Normally, when a supernova like this happens, the star's material is blown out evenly in all directions. This leaves behind a cloud that is more or less neat and symmetrical, but the object in this picture doesn't follow a neat pattern. Most of the star's material was blasted towards the top of the picture, and it's still travelling in that direction extremely fast. From these clues, astronomers have deduced that this must have been an unusually energetic and messy supernova explosion!

As far as we know, the last supernova in the Milky Way was over 100 years ago. If they happen on average every 100 years or so, another one should be due really soon. Keep your eyes on the skies and you might be the one to spot it first!
[Runtime: 02:05]
(NASA/CXC/April Jubett)

Related Chandra Images:

Click for high-resolution animation
9. Smithsonian X 3D Explorer
QuicktimeMPEG Audio Only One of the most famous objects in the sky – the Cassiopeia A supernova remnant – is now on display like never before, thanks to NASA's Chandra X-ray Observatory and a new project from the Smithsonian Institution. A new 3D viewer developed by the Smithsonian allows users to interact with one-of-a-kind objects like the Wright Brothers airplane and a 1,600-year-old stone Buddha. The only astronomical object in this special collection is Cassiopeia A, or Cas A for short.

Back in 2009, scientists combined data from Chandra, NASA's Spitzer Space Telescope, and ground-based facilities to construct a unique 3D model of Cas A, which is a 300-year old debris field that was created when as a massive star exploded. This new Smithsonian viewer will allow scientists and the public to tour this 3D model Cas A in exciting new ways by being able to fly around the remnant themselves. Users can also get more information about various parts of the supernova remnant by clicking on hotspots and following links to more in-depth articles. So we invite you to take a 3D ride unlike any you'll find at the movie theater and explore Cas A in in a brand new one way.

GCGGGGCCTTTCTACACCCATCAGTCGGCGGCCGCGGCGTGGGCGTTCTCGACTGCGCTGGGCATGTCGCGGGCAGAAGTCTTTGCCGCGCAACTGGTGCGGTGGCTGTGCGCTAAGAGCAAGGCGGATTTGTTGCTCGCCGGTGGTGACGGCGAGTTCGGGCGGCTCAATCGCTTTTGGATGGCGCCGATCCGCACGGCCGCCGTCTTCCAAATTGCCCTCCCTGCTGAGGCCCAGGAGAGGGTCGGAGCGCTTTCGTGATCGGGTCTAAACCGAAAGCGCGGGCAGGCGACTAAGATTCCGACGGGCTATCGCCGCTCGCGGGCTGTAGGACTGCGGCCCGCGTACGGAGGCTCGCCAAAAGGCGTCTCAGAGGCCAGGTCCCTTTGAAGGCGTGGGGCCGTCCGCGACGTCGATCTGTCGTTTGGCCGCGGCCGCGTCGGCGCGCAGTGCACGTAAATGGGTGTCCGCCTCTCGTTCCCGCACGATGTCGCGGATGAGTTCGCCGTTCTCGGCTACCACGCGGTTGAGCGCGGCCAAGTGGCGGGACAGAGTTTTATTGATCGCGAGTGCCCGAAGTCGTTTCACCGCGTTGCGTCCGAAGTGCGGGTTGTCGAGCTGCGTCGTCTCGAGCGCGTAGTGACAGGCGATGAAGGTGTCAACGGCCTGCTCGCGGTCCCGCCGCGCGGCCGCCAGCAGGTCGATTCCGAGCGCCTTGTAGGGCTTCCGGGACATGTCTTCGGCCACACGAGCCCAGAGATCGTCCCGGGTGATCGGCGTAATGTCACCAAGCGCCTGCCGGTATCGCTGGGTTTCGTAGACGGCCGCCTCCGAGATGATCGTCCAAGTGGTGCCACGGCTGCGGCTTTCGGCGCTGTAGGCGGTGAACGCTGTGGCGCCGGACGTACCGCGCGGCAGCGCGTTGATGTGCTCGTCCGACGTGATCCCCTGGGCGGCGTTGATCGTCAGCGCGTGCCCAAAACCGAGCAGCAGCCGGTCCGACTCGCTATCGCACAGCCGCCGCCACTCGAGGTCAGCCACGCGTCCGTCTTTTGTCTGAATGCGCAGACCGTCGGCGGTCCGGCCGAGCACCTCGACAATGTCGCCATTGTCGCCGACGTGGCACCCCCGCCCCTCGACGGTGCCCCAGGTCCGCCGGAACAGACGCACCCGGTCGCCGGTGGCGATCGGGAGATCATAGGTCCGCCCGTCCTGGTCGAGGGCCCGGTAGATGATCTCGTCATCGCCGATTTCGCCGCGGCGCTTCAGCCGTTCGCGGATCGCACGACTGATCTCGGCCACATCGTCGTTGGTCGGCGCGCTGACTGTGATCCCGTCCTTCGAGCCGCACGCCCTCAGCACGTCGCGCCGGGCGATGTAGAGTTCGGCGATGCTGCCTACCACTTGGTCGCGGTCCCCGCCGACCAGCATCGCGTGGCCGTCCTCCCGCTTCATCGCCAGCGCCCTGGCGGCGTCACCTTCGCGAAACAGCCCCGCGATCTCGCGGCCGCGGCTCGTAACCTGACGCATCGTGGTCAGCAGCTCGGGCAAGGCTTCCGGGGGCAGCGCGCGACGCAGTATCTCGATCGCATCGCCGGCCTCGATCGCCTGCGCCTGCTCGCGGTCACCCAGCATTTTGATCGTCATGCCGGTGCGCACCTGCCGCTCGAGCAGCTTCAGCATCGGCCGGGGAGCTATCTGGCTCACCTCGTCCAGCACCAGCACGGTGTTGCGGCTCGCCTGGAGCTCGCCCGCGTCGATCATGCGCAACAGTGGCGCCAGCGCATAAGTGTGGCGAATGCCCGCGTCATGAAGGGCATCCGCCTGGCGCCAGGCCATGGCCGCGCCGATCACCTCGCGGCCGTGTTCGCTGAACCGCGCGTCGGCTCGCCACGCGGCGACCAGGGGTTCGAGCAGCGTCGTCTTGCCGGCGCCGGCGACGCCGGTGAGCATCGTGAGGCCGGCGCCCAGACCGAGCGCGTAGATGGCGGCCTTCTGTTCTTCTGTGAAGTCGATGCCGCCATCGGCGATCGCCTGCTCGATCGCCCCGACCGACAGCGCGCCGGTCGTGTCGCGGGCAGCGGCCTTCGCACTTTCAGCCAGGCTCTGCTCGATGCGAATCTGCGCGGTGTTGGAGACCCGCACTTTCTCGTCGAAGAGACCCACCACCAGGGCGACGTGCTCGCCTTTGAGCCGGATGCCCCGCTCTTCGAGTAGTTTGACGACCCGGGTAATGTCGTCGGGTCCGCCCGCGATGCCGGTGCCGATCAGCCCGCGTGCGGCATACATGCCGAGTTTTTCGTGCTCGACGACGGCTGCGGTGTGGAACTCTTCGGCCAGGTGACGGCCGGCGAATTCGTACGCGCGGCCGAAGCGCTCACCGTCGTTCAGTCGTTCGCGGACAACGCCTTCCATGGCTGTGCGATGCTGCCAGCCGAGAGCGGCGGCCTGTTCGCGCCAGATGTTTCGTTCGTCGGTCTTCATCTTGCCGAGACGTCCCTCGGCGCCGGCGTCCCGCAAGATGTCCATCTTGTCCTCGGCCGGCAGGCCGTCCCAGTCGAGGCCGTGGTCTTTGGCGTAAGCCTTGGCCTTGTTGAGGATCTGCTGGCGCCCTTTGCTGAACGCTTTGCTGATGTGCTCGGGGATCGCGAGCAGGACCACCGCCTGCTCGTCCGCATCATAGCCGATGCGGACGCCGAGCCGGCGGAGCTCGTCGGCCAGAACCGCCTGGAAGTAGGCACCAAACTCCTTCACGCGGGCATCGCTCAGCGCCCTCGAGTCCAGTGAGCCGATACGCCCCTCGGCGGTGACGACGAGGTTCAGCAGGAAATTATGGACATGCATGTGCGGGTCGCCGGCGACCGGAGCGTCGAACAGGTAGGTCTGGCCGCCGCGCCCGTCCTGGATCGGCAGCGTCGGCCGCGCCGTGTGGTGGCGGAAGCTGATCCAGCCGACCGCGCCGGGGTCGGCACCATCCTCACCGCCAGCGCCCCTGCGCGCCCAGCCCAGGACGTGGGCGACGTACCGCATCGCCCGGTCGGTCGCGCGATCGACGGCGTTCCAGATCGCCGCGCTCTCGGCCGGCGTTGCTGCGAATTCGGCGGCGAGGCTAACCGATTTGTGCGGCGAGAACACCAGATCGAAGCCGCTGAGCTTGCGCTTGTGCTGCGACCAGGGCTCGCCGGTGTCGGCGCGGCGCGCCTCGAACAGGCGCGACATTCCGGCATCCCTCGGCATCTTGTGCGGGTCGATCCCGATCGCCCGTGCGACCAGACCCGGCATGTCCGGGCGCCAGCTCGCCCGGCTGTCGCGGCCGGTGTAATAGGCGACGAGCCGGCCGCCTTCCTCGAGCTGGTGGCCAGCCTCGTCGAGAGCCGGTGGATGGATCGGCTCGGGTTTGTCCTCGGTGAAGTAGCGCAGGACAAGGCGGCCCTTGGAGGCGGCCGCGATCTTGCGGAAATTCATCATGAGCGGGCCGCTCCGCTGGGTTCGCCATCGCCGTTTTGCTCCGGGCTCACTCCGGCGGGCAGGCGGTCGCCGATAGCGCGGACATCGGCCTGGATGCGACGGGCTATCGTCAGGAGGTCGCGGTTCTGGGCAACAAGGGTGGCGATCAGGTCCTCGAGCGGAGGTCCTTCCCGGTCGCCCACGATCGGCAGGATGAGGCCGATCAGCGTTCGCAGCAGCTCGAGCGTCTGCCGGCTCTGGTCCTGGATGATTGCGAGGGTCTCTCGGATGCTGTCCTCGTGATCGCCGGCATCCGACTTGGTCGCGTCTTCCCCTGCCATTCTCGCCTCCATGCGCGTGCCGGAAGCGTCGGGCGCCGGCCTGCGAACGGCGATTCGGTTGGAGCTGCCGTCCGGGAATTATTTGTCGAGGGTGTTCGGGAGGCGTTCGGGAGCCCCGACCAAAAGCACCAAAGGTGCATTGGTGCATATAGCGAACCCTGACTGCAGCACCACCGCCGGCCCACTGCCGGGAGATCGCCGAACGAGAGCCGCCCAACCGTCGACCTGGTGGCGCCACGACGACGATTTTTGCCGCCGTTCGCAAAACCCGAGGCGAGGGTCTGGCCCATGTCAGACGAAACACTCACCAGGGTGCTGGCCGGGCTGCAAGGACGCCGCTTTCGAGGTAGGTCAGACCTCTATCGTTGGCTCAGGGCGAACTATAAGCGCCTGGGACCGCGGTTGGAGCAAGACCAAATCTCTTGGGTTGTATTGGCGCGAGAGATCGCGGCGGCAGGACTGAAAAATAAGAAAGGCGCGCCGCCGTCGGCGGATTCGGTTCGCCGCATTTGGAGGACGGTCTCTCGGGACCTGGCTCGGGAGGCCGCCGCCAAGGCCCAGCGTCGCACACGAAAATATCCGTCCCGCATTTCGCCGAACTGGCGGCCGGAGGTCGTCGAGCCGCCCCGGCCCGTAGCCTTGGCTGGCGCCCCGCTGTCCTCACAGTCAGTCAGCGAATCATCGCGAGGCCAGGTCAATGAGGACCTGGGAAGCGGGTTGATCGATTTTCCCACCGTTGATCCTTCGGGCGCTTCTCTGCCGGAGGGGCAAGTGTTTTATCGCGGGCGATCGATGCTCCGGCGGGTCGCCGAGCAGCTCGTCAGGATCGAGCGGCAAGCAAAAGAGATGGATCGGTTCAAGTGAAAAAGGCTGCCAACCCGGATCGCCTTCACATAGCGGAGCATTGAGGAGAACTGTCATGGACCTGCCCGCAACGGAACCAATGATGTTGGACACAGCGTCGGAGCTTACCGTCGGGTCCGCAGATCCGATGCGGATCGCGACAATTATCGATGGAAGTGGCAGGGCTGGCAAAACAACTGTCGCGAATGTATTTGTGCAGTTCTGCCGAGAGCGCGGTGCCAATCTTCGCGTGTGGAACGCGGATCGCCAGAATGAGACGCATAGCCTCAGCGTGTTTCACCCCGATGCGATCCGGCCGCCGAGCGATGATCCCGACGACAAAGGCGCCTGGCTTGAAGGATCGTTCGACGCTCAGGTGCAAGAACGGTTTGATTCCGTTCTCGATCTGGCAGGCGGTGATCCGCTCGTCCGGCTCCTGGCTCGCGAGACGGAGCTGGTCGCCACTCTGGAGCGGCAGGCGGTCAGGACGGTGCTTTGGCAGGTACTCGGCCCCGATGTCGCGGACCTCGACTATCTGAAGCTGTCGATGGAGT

[Runtime: 02:09]
(NASA/CXC/April Jubett)

Related Chandra Images:

Click for high-resolution animation
10. A Study in Supernovas
QuicktimeMPEG Audio Only Like the famous detective Sherlock Holmes, astronomers have to be good at solving puzzles by piecing together clues and evidence. When scientists using the Chandra X-ray Observatory noticed the strange, distorted shape of this supernova remnant, they knew something unusual had taken place. After scouring through their data and arguing against other possibilities, astronomers realised they may have uncovered a dark secret lurking within this picture - a young black hole!

The supernova explosions that tear apart massive stars normally blast away material evenly in all directions and leave behind a symmetrical bubble (the same on both sides). However, in this supernova, material from the north and south poles of the star (yes, stars have poles, too!) was blasted out much faster than anywhere else. The resulting barrel-shaped remnant gave astronomers their first clue that this star's life ended in an unusual way.

Most of the time when a star goes supernova, the remaining core is squashed down into a tiny ball called a neutron star. Neutron stars normally give off X-ray radiation, which astronomers can photograph using special telescopes. But a careful search of the data showed no X-ray radiation or other evidence for a neutron star. This means an even more exotic object was probably formed during the explosion - a black hole! If this turns out to be correct, it'll be the youngest known black hole in our entire Galaxy, at just 27,000 years old!
[Runtime: 02:02]
(NASA/CXC/April Jubett)

Related Chandra Images: